Take time to notice your surroundings. You may discover mysteries in the ghosts and ruins that dot the landscapes.

You pass the same signs, the same buildings, even the same people day after day. But do you really pay attention? Our world drags us along speeding past the sights and sounds of daily life. You miss the detail. You see. But do you notice your surroundings? Do you look for stories hidden in the most mundane objects or structures?

“What we do with our attention, in short, is at the heart of what makes us human.” –Rob Walker

What treasures await the most observant?

The Art of Noticing

Rob Walker compiled 131 things to notice in The Art of Noticing. He organized them by looking, sensing, going places, connecting, or taking time to be alone. His small, intriguing book has become a favorite when I crave a bit of inspiration. What always surprises me is the simplicity of the suggestions.

“When you actively notice new things, that puts you in the present… As you’re noticing new things, it’s engaging, and it turns out… it’s literally, not just figuratively, enlivening.” – Ellen J. Langer

A myriad of reasons and excuses line up to dissuade us from noticing. Our compulsion to remain busy speeding our way through life, can leave us empty. After all, who has time to gaze out a window or stop on the side of the road?

Rob challenges the reader to “stop trying to be so productive all the time and make an effort to be more curious.”

Try looking for ghosts and ruins.

noticing surroundings of ancient ruins in Rome, ItalyI remember standing above excavated ruins in Rome. Do the ghosts of Julius Caesar and Marc Antony still walk through the ancient rubble?

The Coliseum seemed to echo the cheering sounds of spectators. You could almost feel the earth rumble as chariots raced around the field. Those ancient places, far from my own home, inspire and grab for my attention. But what about the ordinary, the everyday sights along my path? What ghosts and ruins lay waiting for me to notice?

A “noticing lesson” from Rob’s book caught my eye. He references the work of Professor William Cronon and a group of graduate students who developed online resources to support environmental history research.

How to Read a Landscape,” suggests examining the environment for ghost landscapes. These are “clues left behind from the past that show what a previous landscape may have looked like and how it was altered to achieve its present state.”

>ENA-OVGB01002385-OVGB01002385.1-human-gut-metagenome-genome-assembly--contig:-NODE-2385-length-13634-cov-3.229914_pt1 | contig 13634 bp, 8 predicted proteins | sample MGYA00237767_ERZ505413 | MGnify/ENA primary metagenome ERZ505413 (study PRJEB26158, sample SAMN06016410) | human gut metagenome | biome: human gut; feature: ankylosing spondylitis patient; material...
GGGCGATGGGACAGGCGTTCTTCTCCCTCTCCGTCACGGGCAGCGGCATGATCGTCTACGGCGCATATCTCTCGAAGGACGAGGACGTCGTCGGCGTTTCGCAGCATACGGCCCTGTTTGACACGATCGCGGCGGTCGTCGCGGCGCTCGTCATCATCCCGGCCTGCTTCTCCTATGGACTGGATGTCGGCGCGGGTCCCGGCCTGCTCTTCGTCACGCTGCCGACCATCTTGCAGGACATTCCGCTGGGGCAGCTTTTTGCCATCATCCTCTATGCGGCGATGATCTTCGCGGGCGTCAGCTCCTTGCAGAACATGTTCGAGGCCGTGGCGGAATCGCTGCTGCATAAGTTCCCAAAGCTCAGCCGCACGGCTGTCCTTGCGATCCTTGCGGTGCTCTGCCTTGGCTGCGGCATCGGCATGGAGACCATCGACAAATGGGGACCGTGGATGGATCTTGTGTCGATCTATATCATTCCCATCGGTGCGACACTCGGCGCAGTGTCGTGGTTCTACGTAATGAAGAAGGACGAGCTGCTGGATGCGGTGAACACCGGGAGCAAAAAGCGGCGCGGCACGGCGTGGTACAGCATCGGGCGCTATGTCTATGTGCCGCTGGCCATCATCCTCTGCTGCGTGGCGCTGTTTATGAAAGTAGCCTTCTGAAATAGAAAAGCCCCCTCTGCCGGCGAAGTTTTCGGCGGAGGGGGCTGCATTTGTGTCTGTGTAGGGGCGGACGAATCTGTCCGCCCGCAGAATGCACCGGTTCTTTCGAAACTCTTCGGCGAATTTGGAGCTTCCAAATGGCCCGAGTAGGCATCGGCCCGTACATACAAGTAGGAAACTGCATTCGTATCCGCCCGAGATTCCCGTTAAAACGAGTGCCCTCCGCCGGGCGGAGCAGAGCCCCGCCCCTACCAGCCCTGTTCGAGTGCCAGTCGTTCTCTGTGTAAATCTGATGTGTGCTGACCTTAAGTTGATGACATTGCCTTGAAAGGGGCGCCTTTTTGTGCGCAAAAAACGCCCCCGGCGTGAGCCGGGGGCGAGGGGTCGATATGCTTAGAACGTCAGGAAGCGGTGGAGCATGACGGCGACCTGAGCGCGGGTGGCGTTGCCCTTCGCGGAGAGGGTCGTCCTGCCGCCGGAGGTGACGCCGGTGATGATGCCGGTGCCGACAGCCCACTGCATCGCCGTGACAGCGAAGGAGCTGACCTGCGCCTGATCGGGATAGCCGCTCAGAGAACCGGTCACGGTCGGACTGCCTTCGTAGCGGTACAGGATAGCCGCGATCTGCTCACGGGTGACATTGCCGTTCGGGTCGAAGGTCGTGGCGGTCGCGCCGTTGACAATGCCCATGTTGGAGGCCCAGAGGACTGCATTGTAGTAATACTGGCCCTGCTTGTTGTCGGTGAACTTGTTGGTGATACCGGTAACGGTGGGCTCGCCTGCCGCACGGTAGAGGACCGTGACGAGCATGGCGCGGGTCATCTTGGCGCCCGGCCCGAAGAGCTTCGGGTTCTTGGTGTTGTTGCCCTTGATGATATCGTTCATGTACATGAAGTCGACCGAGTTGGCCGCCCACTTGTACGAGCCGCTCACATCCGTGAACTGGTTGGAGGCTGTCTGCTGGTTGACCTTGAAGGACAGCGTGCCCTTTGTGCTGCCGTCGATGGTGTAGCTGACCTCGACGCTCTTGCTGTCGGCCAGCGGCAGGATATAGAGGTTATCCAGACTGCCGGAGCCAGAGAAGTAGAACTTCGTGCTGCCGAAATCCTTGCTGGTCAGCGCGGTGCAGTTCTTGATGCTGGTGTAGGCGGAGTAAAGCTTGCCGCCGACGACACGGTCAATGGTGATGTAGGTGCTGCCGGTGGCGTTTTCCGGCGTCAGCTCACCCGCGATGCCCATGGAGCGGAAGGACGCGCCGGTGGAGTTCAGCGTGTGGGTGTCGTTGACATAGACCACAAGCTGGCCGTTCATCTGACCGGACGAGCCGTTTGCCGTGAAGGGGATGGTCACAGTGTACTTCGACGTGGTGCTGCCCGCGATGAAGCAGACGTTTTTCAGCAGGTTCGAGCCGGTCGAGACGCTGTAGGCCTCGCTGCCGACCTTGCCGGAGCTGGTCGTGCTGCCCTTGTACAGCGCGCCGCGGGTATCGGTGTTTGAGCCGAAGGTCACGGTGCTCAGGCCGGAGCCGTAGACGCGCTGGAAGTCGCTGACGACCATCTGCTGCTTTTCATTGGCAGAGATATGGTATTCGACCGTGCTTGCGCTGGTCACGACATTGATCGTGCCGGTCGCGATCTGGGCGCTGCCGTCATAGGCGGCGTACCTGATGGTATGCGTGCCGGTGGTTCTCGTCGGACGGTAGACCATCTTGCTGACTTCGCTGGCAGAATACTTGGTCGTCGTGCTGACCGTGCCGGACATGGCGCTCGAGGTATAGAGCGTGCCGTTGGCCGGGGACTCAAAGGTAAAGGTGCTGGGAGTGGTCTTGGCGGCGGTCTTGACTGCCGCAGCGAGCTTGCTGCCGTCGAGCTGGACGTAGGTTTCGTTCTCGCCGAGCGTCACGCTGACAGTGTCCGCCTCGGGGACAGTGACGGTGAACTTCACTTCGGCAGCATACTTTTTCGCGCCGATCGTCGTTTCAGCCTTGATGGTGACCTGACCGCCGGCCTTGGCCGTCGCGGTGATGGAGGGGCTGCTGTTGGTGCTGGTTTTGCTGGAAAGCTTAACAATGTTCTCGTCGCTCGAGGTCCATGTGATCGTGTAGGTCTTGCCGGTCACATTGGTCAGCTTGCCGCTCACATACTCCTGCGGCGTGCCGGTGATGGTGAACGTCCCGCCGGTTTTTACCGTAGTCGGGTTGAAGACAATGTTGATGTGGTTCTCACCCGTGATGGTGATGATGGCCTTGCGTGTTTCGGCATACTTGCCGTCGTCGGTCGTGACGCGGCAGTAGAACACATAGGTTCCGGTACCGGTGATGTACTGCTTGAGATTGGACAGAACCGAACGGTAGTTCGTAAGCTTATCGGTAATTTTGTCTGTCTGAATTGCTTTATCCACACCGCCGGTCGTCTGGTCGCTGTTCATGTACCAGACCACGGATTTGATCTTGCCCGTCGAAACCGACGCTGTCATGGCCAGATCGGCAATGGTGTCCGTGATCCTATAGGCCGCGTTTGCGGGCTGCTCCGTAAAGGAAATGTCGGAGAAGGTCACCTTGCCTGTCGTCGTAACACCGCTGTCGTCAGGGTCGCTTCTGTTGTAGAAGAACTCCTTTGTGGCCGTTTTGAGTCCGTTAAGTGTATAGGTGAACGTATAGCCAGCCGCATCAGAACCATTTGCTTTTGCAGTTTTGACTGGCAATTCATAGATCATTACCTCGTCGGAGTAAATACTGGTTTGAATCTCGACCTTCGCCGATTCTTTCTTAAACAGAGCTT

For example, I often see roads to nowhere as I drive along highways in my home state of Texas. Did they ever go somewhere? Who lived along that stretch of road? Does a long-forgotten house hide behind the trees?

Or in an open field, rows of fruit trees stand amidst the tangle of wild undergrowth and mesquite trees. Someone must have planted those trees. They stand abandoned, left to the whims of nature. What story can the trees and ghosts tell us about what existed in the past and the present reality of that field?

Ruins like ghosts include remnants of the past. Such as an out-of-service payphone, or a weathered sign overgrown with weeds. Why do they still stand? Why hasn’t someone removed these artifacts from another world?

As you stop to notice, when you pay attention, you become curious. The questions you might ask lead you to understand a place in a deeper way.

Pay attention to your ghosts and ruins.

The landscape is only one place to “notice” artifacts of the past. What about our homes or our workplaces? I have a wooden rocking chair from my childhood in a bedroom. On a shelf in another room, sits an avocado green rotary dial phone. An oddity in a world of cell phones that we carry in our pockets. What do these relics tell you about me? My home? What I value?

When I work with a team, we examine the way they do their work. They often discover ghosts of past employees in the form of tasks or reports. They have lost their purpose but continue to litter the flow of the current work.

My team clamored for more storage space for the boxes piling up in their offices. They presented me with a solution. Lobby to take over another space in the building for extra space.

The only problem—we had a large room in the center of our area with abundant cabinets and shelves. All overflowed with boxes, stacks of file folders, and old equipment. I brought the team together for an inventory of all this “stuff.”

Who owned it? What purpose did it serve? Why did we keep it? By the end of the day, barren shelves sat waiting for another round of more current “stuff.”

Why should we notice?

When we stop, pay attention, and look, we can discover the world right in front of us. What will you find? Inspiration? A bit of history?

You may learn something new about yourself. Curiosity sparks questions. Questions lead us to discoveries. Discoveries open the door to innovation.

I challenge you to take a few moments in your busy day to stop. Pay attention. Notice your environment—ghosts, ruins, everything. If you are willing, an adventure of the mind awaits you.

And always—

Be kind. Be brave. Be you.

Photo: © Kathryn LeRoy